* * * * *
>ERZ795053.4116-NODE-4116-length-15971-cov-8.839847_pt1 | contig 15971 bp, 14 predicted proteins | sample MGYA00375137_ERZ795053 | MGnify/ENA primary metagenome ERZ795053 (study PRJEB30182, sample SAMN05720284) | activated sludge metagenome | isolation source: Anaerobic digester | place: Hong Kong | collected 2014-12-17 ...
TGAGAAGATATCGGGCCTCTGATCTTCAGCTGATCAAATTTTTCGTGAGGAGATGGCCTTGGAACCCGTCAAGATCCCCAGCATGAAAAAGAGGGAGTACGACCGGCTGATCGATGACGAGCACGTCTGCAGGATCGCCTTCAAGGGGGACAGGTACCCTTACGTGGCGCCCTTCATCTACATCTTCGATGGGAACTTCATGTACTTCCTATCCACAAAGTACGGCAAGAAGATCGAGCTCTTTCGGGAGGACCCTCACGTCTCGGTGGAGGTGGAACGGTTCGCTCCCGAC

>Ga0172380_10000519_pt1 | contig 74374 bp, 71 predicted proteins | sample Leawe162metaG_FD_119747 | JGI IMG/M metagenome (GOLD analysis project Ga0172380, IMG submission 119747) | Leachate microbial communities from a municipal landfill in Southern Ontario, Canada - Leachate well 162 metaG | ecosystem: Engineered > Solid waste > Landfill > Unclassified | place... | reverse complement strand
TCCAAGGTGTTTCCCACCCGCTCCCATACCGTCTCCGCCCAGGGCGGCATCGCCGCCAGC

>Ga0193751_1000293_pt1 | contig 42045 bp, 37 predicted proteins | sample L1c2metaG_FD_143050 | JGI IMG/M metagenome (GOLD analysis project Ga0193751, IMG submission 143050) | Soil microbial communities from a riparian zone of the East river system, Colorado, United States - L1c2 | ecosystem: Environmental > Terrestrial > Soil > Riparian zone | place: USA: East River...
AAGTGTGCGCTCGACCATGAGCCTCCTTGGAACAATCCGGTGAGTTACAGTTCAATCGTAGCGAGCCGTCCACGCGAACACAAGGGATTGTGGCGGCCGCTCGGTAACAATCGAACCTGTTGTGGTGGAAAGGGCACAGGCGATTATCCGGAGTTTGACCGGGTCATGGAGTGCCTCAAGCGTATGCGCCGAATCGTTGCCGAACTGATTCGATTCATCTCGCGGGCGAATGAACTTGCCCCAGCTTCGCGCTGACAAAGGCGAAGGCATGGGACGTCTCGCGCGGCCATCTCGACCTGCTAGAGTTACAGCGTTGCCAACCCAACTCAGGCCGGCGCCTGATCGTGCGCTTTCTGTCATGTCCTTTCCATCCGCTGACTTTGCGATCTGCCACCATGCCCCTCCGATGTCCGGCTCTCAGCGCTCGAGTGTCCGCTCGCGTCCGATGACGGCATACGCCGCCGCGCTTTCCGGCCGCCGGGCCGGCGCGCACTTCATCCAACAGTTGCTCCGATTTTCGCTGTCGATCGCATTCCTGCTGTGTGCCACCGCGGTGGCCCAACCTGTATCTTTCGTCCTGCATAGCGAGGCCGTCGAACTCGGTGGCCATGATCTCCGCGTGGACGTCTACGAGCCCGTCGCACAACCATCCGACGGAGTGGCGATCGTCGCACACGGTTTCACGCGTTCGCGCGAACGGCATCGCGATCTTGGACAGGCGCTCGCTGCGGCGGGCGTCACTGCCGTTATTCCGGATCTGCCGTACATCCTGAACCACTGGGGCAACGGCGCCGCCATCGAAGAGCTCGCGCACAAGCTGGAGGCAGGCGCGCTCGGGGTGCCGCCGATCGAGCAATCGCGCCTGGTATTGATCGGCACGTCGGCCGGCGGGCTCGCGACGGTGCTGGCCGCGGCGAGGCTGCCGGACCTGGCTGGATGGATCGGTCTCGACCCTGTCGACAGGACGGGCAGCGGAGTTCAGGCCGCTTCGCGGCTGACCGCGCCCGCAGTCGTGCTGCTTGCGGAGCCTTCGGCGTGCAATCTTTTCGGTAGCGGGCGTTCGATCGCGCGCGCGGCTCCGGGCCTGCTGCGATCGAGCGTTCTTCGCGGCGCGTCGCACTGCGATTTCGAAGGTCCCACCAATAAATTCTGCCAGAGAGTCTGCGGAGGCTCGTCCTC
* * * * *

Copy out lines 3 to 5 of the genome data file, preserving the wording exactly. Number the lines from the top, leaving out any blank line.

>Ga0172380_10000519_pt1 | contig 74374 bp, 71 predicted proteins | sample Leawe162metaG_FD_119747 | JGI IMG/M metagenome (GOLD analysis project Ga0172380, IMG submission 119747) | Leachate microbial communities from a municipal landfill in Southern Ontario, Canada - Leachate well 162 metaG | ecosystem: Engineered > Solid waste > Landfill > Unclassified | place... | reverse complement strand
TCCAAGGTGTTTCCCACCCGCTCCCATACCGTCTCCGCCCAGGGCGGCATCGCCGCCAGC

>Ga0193751_1000293_pt1 | contig 42045 bp, 37 predicted proteins | sample L1c2metaG_FD_143050 | JGI IMG/M metagenome (GOLD analysis project Ga0193751, IMG submission 143050) | Soil microbial communities from a riparian zone of the East river system, Colorado, United States - L1c2 | ecosystem: Environmental > Terrestrial > Soil > Riparian zone | place: USA: East River...